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U.S. Department of Health and Human Services

Managing Interpersonal Dynamics

I have to furlough employees, and it is creating feelings of tension, fear, and resentment among some members of my staff. How can I support my furloughed and non-furloughed staff?

No one wants to furlough staff, but there may seem to be no alternative when client counts drop and PPE costs rise. Clear communication before, during, and after furloughs is key for reducing tension, fear, and resentment among staff. Here are a few practical suggestions (most are from “How to Make Furloughs More Humane," an article from the Harvard Business Review):

Before implementing furlough

  • Look for additional sources of support that may help reduce the need for furlough, such as the Provider Relief Fund.
  • Make sure temporary furloughs are the best course of action. If you will need to permanently lay off staff, it is better to be honest about that up front.
  • Consider how you will select who gets furloughed. Rotating furloughs or cutting hours across the board may be more well-received by staff.
  • Coordinate with employees if they have flexible furlough days to arrange furlough days around childcare and other plans.
  • Be aware of legal requirements and, if possible and applicable, continue paying for health insurance.
  • Communicate furlough plans as early as possible. Discuss why you made those decisions and how they will affect your staff.

During the furlough

  • Do not ask staff to work while furloughed.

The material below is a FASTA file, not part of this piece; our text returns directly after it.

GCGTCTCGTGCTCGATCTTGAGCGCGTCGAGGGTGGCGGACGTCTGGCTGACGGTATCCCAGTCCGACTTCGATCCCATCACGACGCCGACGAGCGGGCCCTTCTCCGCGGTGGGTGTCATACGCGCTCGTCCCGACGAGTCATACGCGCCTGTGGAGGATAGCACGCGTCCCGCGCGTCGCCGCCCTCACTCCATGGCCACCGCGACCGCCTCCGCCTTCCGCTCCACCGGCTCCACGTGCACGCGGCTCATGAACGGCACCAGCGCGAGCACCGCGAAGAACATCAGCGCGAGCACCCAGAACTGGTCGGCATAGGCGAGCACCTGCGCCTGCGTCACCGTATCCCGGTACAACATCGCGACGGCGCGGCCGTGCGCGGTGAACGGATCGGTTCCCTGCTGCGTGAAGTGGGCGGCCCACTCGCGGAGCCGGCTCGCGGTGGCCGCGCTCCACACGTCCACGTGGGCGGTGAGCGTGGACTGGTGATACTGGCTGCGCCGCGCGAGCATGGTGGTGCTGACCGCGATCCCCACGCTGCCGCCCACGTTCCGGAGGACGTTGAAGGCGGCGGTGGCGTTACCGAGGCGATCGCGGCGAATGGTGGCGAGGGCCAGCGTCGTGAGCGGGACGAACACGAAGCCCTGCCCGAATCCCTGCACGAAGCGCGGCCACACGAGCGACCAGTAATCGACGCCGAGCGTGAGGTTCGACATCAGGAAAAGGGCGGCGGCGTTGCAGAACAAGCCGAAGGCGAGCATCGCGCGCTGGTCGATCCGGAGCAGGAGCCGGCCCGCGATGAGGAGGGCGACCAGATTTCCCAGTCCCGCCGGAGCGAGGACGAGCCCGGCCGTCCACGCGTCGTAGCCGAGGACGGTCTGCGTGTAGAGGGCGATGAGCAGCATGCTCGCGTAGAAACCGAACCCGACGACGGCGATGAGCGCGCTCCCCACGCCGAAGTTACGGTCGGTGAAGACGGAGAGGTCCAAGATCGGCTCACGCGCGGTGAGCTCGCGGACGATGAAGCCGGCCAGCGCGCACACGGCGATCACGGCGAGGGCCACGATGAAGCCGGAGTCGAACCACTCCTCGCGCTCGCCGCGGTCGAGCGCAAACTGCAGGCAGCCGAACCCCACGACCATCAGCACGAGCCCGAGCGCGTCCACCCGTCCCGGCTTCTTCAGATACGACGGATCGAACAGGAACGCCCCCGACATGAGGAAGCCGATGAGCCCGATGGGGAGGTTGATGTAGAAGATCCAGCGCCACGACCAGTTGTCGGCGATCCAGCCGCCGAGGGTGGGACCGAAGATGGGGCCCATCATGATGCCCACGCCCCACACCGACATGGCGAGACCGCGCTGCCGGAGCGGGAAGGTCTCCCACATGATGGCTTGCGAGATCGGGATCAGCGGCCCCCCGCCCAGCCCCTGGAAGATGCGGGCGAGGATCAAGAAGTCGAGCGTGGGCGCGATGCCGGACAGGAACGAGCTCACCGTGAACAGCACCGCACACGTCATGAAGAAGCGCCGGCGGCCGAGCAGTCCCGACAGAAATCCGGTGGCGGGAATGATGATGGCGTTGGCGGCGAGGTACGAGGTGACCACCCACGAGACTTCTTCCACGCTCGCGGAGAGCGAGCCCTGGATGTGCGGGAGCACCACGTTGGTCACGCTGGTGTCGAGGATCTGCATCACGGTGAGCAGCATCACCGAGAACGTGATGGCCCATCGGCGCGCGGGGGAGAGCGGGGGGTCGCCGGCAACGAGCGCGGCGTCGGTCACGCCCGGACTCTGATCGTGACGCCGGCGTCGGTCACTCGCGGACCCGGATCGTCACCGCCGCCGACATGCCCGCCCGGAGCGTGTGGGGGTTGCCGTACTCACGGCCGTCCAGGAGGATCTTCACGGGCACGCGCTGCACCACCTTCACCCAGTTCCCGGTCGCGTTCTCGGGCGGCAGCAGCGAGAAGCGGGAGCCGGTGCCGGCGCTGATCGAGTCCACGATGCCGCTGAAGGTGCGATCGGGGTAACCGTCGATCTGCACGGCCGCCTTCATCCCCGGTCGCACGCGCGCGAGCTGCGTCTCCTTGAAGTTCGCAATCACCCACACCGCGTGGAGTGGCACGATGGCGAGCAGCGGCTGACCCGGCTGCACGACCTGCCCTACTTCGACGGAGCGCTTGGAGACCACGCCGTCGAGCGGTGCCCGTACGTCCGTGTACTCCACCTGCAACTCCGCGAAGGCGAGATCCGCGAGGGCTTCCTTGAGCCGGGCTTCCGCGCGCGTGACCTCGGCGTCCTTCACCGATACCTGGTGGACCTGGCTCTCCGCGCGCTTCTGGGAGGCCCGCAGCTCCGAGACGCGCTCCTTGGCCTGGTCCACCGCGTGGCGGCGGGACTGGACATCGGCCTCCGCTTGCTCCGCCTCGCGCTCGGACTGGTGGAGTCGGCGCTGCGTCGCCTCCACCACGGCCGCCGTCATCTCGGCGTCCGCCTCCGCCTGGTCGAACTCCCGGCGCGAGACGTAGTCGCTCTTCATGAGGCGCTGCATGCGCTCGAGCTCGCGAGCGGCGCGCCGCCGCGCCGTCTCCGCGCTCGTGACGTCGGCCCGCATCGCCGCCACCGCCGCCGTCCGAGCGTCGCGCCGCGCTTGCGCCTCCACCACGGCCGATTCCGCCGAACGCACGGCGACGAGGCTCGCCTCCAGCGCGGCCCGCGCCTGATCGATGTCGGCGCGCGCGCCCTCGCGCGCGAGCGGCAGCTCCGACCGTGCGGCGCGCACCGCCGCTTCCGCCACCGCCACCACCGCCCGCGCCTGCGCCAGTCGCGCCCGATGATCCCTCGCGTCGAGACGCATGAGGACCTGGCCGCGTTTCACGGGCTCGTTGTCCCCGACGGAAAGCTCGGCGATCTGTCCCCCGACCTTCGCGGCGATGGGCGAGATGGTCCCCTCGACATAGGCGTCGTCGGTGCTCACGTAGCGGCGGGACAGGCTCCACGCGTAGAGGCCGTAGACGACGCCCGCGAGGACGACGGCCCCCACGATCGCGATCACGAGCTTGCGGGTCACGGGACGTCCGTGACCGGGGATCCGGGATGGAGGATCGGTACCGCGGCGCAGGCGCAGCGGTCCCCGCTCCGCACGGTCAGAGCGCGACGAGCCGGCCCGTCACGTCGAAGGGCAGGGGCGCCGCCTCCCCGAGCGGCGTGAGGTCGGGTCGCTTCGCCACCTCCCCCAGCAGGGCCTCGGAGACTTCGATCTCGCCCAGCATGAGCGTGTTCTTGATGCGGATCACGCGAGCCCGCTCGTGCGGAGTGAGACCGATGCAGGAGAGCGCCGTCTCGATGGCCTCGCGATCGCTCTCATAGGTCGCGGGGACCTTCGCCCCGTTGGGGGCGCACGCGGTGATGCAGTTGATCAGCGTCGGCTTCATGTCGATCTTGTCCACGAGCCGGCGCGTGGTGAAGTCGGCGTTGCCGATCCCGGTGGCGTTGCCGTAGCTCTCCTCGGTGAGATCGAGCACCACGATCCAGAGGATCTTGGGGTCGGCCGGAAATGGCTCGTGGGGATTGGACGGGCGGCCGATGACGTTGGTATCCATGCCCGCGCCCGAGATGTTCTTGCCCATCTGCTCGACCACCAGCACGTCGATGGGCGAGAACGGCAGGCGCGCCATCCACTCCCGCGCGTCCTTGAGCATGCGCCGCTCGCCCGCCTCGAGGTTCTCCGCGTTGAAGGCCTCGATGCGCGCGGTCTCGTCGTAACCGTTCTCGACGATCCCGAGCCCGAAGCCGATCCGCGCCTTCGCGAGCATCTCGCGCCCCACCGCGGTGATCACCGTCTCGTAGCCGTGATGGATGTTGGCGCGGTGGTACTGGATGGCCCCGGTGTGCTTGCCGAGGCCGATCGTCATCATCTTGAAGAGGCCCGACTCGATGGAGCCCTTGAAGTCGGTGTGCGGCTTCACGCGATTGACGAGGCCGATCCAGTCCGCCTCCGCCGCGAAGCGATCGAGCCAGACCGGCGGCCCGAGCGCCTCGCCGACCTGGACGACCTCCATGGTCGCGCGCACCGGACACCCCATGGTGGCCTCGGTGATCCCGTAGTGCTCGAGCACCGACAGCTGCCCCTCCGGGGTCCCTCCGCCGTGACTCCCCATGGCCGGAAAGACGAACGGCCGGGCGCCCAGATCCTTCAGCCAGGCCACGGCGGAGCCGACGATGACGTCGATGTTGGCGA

• Maintain daily or weekly communication with furloughed staff. Provide staff with updates (even if there is no new information) and remind them that they are still valued members of the team.
  • As the furlough continues, re-evaluate how fairly the furloughs are distributed.

After the furlough

  • Continue to communicate with staff, keeping them updated about current operations and plans for recovery or future spikes in COVID cases, because they may feel anxious about their future employment.
  • Hold a listening session with your staff, encouraging people to share ideas about how to handle financial shortfalls moving forward. Building consensus now will be important for keeping up morale if your practice/facility needs to temporarily close again.

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I’ve transitioned the bulk of my practice to telehealth, but the interpersonal dynamics are so different and I’m concerned I’m not providing adequate care to patients in crisis. How can I use telehealth more effectively?

Telehealth is a wonderful option for maintaining access to care during the COVID-19 pandemic, but it may be difficult to adapt to the new interpersonal dynamics—and to the routine of spending several hours a day on camera or over the phone. As much as possible, try to run telehealth sessions the same way you would run an in-person appointment: start the appointment on time in a quiet and private space, spend a few minutes chatting at the beginning to set the client at ease and establish rapport, and use eye contact and body language to convey active listening (e.g. nodding your head, leaning forward in your chair). You can also gather feedback from clients about what would help them feel more comfortable during the sessions.